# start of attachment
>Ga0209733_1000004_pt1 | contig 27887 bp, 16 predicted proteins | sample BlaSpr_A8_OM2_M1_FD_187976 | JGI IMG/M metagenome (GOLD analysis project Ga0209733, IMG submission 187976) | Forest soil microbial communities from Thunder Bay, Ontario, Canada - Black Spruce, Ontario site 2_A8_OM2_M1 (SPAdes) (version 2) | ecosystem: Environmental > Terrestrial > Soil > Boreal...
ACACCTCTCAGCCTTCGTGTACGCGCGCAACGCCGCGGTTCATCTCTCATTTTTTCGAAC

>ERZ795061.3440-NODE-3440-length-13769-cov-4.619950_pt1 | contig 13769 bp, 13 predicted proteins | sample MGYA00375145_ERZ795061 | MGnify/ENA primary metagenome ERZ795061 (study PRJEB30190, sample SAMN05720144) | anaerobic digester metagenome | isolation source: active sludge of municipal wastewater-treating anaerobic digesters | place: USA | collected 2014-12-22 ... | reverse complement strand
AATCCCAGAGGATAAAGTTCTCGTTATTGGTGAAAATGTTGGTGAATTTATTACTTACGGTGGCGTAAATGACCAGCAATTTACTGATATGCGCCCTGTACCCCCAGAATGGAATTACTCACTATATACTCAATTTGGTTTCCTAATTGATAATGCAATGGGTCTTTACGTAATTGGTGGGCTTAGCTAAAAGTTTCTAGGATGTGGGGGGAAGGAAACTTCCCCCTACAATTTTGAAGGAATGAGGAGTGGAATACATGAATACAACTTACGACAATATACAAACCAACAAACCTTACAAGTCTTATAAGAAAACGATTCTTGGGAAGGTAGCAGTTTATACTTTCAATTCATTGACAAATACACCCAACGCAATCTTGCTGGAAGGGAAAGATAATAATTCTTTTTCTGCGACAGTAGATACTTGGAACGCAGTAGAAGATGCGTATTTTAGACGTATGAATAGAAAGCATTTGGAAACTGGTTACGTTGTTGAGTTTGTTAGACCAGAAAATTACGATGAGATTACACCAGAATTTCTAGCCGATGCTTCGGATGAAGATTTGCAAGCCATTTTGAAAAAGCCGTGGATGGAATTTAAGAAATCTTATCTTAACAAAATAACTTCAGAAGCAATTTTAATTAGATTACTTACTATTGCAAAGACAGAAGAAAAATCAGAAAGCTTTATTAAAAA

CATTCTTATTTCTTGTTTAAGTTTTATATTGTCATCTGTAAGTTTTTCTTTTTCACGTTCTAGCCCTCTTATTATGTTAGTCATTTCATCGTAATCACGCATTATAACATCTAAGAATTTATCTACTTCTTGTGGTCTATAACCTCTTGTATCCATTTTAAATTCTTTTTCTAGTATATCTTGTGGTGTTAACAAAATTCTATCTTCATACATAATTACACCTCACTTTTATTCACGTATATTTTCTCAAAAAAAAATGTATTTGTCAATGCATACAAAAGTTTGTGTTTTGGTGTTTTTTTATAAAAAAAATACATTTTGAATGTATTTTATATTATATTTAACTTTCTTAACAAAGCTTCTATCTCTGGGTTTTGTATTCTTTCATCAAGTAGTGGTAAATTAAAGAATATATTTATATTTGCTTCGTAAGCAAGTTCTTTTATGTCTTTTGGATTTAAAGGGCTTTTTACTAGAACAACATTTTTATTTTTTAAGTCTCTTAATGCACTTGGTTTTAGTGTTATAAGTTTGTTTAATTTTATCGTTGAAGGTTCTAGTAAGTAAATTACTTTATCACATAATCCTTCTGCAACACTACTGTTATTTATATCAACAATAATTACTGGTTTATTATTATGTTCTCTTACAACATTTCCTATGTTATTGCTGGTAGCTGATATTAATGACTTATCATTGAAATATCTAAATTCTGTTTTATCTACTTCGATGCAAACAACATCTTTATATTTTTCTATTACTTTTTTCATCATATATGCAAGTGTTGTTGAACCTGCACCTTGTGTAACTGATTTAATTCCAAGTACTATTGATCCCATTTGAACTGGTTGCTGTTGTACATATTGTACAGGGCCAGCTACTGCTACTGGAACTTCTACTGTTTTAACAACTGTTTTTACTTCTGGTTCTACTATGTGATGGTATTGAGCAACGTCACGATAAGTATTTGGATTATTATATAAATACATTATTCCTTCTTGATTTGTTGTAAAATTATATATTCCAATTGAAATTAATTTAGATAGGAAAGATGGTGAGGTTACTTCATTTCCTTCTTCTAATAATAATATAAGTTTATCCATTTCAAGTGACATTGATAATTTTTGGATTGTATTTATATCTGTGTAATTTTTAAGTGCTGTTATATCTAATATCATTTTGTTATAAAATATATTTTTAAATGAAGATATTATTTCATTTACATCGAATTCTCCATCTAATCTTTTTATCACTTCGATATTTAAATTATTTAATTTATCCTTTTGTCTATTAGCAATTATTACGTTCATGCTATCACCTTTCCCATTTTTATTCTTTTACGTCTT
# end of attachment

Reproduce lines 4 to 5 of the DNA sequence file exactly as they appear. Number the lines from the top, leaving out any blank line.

AATCCCAGAGGATAAAGTTCTCGTTATTGGTGAAAATGTTGGTGAATTTATTACTTACGGTGGCGTAAATGACCAGCAATTTACTGATATGCGCCCTGTACCCCCAGAATGGAATTACTCACTATATACTCAATTTGGTTTCCTAATTGATAATGCAATGGGTCTTTACGTAATTGGTGGGCTTAGCTAAAAGTTTCTAGGATGTGGGGGGAAGGAAACTTCCCCCTACAATTTTGAAGGAATGAGGAGTGGAATACATGAATACAACTTACGACAATATACAAACCAACAAACCTTACAAGTCTTATAAGAAAACGATTCTTGGGAAGGTAGCAGTTTATACTTTCAATTCATTGACAAATACACCCAACGCAATCTTGCTGGAAGGGAAAGATAATAATTCTTTTTCTGCGACAGTAGATACTTGGAACGCAGTAGAAGATGCGTATTTTAGACGTATGAATAGAAAGCATTTGGAAACTGGTTACGTTGTTGAGTTTGTTAGACCAGAAAATTACGATGAGATTACACCAGAATTTCTAGCCGATGCTTCGGATGAAGATTTGCAAGCCATTTTGAAAAAGCCGTGGATGGAATTTAAGAAATCTTATCTTAACAAAATAACTTCAGAAGCAATTTTAATTAGATTACTTACTATTGCAAAGACAGAAGAAAAATCAGAAAGCTTTATTAAAAA

CATTCTTATTTCTTGTTTAAGTTTTATATTGTCATCTGTAAGTTTTTCTTTTTCACGTTCTAGCCCTCTTATTATGTTAGTCATTTCATCGTAATCACGCATTATAACATCTAAGAATTTATCTACTTCTTGTGGTCTATAACCTCTTGTATCCATTTTAAATTCTTTTTCTAGTATATCTTGTGGTGTTAACAAAATTCTATCTTCATACATAATTACACCTCACTTTTATTCACGTATATTTTCTCAAAAAAAAATGTATTTGTCAATGCATACAAAAGTTTGTGTTTTGGTGTTTTTTTATAAAAAAAATACATTTTGAATGTATTTTATATTATATTTAACTTTCTTAACAAAGCTTCTATCTCTGGGTTTTGTATTCTTTCATCAAGTAGTGGTAAATTAAAGAATATATTTATATTTGCTTCGTAAGCAAGTTCTTTTATGTCTTTTGGATTTAAAGGGCTTTTTACTAGAACAACATTTTTATTTTTTAAGTCTCTTAATGCACTTGGTTTTAGTGTTATAAGTTTGTTTAATTTTATCGTTGAAGGTTCTAGTAAGTAAATTACTTTATCACATAATCCTTCTGCAACACTACTGTTATTTATATCAACAATAATTACTGGTTTATTATTATGTTCTCTTACAACATTTCCTATGTTATTGCTGGTAGCTGATATTAATGACTTATCATTGAAATATCTAAATTCTGTTTTATCTACTTCGATGCAAACAACATCTTTATATTTTTCTATTACTTTTTTCATCATATATGCAAGTGTTGTTGAACCTGCACCTTGTGTAACTGATTTAATTCCAAGTACTATTGATCCCATTTGAACTGGTTGCTGTTGTACATATTGTACAGGGCCAGCTACTGCTACTGGAACTTCTACTGTTTTAACAACTGTTTTTACTTCTGGTTCTACTATGTGATGGTATTGAGCAACGTCACGATAAGTATTTGGATTATTATATAAATACATTATTCCTTCTTGATTTGTTGTAAAATTATATATTCCAATTGAAATTAATTTAGATAGGAAAGATGGTGAGGTTACTTCATTTCCTTCTTCTAATAATAATATAAGTTTATCCATTTCAAGTGACATTGATAATTTTTGGATTGTATTTATATCTGTGTAATTTTTAAGTGCTGTTATATCTAATATCATTTTGTTATAAAATATATTTTTAAATGAAGATATTATTTCATTTACATCGAATTCTCCATCTAATCTTTTTATCACTTCGATATTTAAATTATTTAATTTATCCTTTTGTCTATTAGCAATTATTACGTTCATGCTATCACCTTTCCCATTTTTATTCTTTTACGTCTT